People raise concerns about a number of different chemicals and additives. Some are unfounded, while some aren’t. But, what about BPA? Bisphenol A (BPA) is an industrial chemical used to harden plastics. It’s found in plastic bottles, baby bottles, the lining of tin cans and a variety of other food containers. The BPA in these products can seep into the contents and then enter your body when you consume them. But, does it matter? Should you go BPA free?
Should You Go BPA Free?:
In 1998 a scientist named Dr. Patricia Hunt was studying the ovaries of mice. One day, she noticed that chromosomal errors unexpectedly jumped from 2% to 40%, leading to miscarriages and birth defects. Eventually, Dr. Hunt determined that BPA was to blame. It was leching in from the plastic mouse cages and water bottles. When Dr. Hunt replaced the plastic, the mice returned to normal. Since then there’s been a number of studies on the health effects of BPA in animals and humans.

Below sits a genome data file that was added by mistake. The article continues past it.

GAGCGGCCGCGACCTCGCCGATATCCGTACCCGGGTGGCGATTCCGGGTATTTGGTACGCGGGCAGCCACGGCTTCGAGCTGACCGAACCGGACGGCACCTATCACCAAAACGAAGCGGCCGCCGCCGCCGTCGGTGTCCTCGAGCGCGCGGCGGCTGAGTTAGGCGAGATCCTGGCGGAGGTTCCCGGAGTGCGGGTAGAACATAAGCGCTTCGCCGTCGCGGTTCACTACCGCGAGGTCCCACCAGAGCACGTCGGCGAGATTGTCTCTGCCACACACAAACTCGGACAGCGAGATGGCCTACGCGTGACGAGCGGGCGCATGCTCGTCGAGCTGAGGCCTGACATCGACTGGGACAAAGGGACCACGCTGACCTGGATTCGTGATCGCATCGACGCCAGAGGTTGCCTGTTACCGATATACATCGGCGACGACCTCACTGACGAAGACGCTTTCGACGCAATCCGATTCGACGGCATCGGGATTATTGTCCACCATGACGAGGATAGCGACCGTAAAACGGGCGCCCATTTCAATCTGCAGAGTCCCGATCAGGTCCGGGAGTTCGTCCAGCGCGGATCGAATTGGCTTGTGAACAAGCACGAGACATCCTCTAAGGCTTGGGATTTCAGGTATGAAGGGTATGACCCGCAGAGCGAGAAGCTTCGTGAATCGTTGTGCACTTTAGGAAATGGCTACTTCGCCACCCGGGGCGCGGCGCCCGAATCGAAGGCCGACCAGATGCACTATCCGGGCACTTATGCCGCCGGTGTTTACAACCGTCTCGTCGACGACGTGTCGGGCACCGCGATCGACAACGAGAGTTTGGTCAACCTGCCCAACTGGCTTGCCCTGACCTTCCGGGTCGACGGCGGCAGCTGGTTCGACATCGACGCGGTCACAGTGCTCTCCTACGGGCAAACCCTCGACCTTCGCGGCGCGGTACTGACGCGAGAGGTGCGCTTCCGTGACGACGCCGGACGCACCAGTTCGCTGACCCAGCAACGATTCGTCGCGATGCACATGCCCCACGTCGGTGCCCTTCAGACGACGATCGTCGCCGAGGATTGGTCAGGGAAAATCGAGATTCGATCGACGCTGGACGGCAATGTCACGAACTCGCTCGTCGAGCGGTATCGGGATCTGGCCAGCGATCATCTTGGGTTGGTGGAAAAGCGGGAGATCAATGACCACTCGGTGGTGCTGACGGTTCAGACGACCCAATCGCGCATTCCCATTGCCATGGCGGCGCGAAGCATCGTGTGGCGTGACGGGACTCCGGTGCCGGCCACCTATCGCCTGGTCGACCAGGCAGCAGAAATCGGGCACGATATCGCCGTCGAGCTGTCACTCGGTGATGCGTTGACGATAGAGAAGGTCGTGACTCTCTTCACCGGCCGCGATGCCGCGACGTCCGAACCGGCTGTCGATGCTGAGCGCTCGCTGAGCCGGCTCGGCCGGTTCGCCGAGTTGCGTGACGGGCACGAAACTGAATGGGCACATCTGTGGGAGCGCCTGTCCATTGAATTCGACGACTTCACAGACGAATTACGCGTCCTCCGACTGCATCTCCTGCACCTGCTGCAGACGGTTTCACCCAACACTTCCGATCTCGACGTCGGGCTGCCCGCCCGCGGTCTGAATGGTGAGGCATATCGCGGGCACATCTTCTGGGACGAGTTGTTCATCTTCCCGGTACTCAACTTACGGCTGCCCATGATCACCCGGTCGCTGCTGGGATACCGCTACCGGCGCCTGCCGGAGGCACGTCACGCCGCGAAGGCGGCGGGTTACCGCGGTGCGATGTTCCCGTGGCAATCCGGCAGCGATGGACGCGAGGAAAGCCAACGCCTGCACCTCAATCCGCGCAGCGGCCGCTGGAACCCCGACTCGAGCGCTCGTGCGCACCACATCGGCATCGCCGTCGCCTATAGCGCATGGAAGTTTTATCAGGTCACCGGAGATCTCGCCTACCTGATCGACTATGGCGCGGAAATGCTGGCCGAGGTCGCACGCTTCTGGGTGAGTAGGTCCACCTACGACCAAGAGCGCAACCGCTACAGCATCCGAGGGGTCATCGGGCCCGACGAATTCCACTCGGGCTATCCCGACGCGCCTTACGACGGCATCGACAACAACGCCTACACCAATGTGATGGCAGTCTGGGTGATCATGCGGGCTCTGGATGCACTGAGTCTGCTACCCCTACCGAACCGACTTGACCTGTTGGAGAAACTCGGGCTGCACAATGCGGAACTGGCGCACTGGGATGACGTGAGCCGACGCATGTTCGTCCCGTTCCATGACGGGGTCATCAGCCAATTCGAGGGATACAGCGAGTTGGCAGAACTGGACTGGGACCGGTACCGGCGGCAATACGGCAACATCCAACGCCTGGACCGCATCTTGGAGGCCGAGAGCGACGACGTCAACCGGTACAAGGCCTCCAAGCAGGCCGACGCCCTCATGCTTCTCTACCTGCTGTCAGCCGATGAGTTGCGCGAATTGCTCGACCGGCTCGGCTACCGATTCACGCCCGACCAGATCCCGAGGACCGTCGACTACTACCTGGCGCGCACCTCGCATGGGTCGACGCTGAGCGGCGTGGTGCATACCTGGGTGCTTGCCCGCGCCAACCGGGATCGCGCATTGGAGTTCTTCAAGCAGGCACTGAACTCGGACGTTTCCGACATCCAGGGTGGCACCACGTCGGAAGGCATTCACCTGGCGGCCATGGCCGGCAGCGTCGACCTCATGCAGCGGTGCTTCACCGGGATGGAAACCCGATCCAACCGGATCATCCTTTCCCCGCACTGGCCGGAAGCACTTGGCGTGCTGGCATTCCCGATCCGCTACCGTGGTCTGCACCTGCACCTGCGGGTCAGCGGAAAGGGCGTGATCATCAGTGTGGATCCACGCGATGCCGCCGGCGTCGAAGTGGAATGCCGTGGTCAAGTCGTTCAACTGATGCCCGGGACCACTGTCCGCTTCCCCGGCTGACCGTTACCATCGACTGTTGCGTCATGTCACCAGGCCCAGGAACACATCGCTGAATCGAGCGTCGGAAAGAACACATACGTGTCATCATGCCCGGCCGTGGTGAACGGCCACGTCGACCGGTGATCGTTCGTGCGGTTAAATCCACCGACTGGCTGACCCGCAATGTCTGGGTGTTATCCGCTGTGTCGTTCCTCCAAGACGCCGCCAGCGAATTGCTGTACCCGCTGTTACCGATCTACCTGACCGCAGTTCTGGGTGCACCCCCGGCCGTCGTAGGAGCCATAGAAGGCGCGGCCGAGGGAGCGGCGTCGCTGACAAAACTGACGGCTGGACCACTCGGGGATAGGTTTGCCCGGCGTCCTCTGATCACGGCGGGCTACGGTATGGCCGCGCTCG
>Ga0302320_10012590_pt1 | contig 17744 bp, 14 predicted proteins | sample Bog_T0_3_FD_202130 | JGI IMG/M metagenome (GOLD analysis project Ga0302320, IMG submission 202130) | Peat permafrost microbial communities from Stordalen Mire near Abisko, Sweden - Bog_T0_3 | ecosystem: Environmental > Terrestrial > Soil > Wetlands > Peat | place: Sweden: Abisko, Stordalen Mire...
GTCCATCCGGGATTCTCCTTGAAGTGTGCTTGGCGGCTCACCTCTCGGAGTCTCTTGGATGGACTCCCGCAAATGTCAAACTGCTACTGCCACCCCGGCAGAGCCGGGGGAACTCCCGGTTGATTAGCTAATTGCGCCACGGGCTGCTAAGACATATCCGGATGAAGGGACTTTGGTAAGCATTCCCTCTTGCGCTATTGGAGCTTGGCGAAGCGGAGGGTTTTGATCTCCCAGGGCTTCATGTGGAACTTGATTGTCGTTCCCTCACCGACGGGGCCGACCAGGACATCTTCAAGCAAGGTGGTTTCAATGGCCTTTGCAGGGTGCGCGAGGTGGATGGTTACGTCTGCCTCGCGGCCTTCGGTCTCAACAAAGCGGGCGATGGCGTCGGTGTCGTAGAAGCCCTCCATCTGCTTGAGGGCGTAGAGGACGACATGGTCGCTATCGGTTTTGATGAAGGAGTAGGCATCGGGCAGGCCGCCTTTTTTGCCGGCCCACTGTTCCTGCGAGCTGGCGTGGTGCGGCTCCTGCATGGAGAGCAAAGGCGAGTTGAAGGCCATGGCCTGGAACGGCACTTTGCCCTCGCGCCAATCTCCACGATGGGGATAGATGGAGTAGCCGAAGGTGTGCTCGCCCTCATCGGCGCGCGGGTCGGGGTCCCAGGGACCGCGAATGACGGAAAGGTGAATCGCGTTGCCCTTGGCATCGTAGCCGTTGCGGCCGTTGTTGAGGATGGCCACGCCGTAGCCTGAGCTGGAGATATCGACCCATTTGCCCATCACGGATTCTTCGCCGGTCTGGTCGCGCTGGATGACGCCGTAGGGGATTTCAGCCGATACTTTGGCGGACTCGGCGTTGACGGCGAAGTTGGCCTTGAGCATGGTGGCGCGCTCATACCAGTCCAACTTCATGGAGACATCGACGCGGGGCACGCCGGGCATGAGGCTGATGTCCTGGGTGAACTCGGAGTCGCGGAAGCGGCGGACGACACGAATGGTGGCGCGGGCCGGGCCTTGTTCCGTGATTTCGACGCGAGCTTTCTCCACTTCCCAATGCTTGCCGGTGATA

A recent study served participants drinks out of either glass bottles, cans (containing BPA) or glass bottles and cans. Not surprisingly, the researchers found that BPA concentration in urine rose more than 1,600% after drinking from the cans. More importantly, those who drank from the cans had significantly elevated systolic blood pressure, while those who drank from the bottles experienced no changes. This study is important because it shows a direct causal link between BPA ingestion and a marker of heart disease. BPA has previously been associated with cancer, infertility, cardiovascular disease, diabetes, coronary artery disease, obesity, depression, anxiety and autism.
The FDA banned BPA in baby bottles and children’s drinking cups in 2012, however BPA is still common in a number of containers. Unfortunately, recent research also shows that BPA free products (usually made with bisphenol S) may be just as harmful. In fact, a 2011 study that tested 455 plastic containers found that virtually all of them leached harmful chemicals. So, your best bet is to use glass, porcelain or steel containers when possible. Here‘s a great Tupperware option. Here‘s a great water bottle. Consuming a little BPA probably won’t do too much harm (and is pretty much unavoidable), but it’s better to be safe than sorry.
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